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ChlorineDisinfectant Report Card: Chlorine

Most people are very familiar with the antimicrobial qualities of chlorine based solutions. Chlorine compounds were recognized for their deodorizing and disinfecting properties in the 19th century and their wide use began soon thereafter. Chlorine has a broad spectrum of efficacy but has no cleaning ability or efficiency. Furthermore, Chlorine is a strong oxidizing agent that is highly reactive and has a direct affect on respiratory irritation and toxicity.

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GlutaraldehydeDisinfectant Report Card: Glutaraldehyde

Aldehydes, are highly effective, broad spectrum disinfectants, which typically achieve sterilization in soaking applications by denaturing proteins and disrupting nucleic acids. The most commonly used actives are formaldehyde and gluteraldehyde. Aldehydes are effective against bacteria, fungi, viruses, mycobacteria and spores. Aldehydes are non-corrosive to metals, rubber, plastic and cement. These chemicals are highly irritating, toxic to humans or animals with contact or inhalation, and are potentially carcinogenic; therefore their use is limited.

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Improved Hydrogen PeroxideDisinfectant Report Card: Accelerated Hydrogen Peroxide

AHP® formulations contain varying levels of Hydrogen Peroxide in combination with surfactants (detergents), and other inerts. This combination of chemicals works in synergy to provide exceptional cleaning efficiency with broad spectrum efficacy in fast contact times. AHP® leaves no residues on applied surfaces as it turns into water and oxygen upon drying, and imposes no use or environmental hazards.  In fact, AHP® formulations have attained one of the safest toxicity profiles as AHP® is non-toxic and non-irritating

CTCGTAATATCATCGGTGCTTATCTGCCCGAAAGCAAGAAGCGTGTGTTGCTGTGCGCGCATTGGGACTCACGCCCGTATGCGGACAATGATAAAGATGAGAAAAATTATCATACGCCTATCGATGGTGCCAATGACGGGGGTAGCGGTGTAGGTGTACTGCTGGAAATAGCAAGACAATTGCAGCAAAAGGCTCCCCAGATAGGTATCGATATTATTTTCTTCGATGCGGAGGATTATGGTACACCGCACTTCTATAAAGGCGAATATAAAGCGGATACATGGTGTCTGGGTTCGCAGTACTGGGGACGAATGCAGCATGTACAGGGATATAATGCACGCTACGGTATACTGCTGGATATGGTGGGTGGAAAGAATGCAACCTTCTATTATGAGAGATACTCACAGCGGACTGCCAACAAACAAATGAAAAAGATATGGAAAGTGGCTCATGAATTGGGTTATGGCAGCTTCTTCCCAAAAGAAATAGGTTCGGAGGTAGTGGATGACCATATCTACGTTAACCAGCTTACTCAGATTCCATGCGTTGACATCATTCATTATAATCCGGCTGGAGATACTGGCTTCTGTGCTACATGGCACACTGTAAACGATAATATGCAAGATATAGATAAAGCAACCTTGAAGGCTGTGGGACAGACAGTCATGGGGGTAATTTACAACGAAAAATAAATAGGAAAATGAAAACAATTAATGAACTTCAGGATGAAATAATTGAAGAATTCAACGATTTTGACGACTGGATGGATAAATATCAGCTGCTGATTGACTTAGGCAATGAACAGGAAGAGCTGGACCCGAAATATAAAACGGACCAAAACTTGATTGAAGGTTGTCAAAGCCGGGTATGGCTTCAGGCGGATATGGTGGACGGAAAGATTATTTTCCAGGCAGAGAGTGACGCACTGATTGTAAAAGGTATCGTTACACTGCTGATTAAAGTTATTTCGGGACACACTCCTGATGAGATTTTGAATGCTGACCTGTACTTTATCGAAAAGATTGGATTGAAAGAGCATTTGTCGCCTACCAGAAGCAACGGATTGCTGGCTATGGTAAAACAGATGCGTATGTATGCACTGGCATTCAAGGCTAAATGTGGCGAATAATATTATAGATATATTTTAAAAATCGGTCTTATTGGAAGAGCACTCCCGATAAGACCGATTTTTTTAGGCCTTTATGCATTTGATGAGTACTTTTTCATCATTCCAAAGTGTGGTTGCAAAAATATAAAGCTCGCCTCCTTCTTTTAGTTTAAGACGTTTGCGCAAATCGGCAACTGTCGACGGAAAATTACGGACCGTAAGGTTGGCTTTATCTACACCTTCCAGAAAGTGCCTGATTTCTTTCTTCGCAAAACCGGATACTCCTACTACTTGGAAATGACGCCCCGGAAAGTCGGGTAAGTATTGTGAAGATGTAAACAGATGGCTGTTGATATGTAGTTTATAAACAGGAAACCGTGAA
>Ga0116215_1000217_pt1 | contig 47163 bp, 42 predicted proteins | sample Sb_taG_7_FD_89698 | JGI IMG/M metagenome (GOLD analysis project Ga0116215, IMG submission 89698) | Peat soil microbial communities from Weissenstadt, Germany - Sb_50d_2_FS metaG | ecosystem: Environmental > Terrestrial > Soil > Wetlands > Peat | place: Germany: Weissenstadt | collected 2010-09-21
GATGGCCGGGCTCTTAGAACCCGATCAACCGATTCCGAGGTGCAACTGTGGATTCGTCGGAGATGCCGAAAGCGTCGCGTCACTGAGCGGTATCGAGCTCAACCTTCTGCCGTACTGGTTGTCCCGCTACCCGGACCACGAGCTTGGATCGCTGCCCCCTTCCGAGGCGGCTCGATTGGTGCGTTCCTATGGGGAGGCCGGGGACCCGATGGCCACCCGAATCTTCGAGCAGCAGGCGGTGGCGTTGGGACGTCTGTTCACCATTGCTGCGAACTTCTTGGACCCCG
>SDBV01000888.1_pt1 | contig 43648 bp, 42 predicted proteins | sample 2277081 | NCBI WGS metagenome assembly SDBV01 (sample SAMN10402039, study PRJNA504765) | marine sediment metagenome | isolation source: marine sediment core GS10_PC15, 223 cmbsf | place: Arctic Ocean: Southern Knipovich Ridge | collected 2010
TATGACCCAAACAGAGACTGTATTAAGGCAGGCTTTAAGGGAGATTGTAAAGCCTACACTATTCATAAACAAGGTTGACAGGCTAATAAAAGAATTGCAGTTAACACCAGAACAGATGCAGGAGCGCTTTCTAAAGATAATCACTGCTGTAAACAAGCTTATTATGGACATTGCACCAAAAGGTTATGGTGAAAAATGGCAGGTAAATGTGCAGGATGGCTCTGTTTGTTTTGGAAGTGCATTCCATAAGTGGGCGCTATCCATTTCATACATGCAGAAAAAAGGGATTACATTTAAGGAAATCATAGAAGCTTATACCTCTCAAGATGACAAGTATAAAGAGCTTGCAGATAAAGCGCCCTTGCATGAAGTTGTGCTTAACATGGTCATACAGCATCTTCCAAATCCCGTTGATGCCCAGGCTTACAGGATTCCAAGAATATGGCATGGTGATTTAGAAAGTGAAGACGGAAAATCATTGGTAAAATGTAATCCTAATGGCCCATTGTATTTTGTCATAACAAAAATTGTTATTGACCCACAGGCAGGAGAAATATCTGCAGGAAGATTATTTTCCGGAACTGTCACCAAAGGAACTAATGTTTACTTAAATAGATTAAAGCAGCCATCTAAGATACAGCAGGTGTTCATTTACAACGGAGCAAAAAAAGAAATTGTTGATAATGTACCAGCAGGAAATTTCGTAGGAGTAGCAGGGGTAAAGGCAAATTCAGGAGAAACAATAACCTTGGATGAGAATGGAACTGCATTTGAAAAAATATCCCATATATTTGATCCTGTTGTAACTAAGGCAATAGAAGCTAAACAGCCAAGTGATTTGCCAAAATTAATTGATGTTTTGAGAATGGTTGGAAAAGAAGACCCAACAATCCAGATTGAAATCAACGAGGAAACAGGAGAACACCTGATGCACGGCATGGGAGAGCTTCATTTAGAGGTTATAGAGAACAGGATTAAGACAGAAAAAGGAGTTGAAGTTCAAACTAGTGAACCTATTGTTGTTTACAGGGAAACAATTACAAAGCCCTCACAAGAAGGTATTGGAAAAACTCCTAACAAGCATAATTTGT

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Peracetic_AcidDisinfectant Report Card: Peracetic Acid 

Peracetic acid (PAA) is produced by combining acetic acid (vinegar) and hydrogen peroxide.  The result is a peroxide version of acetic acid (vinegar) that has a very distinctive and a pungent vinegary smell. As a cleaner, peracetic performs poorly as it lacks detergency properties. As a germicide, peracetic acid shows fairly strong efficacy against a broad spectrum of pathogens, however, temperature, pH and concentration all play a significant role in determining the antimicrobial properties. Higher concentrations of PAA can strongly sensitize respiratory organs, mucus membrane inflammation and skin and eye irritation.

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PhenolsDisinfectant Report Card: Phenols 

The disinfection capabilities of phenolic compounds have been recognized for an extremely long time. Since the 17th century, phenols have been used as dressings on wounds. Today, phenols exhibit a broad range of disinfection capabilities. They show broad microbial efficacy, however this efficacy largely depends on a multitude of environmental factors such as pH, temperature, dilution and soil load. Phenols are extremely active disinfectants which can contaminate the environment with harmful by-products and consistently exhibit a harsh safety profile. 

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QuotesDisinfectant Report Card: QUATS  

The antimicrobial capabilities of QUATs were first observed in the 19th century and have been used in disinfectant formulations ever since. QUATs are widely regarded as stable and highly dilutable making them viable, cost-effective solutions. However, QUATs generally have longer contact times, are only readily effective against easier to kill pathogens and accumulate in the environment which can lead to antimicrobial resistance.

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SilverDisinfectant Report Card: Silver 

Silver, in disinfection, refers to colloidal nanoparticles of silver that are stabilized by chelating molecules. Silver containing disinfectants have been used extensively for topical wound applications and other medical surface antisepsis and in the past decade the use of silver disinfecting agents has increased dramatically. Silver is generally not effective in the presence of organic soils, so pre-cleaning must be done in order for the disinfectant to be effective. While silver has efficacy against a broad spectrum of pathogens, it has been known to lead to antimicrobial resistance and is a hazard to both the user and the environment.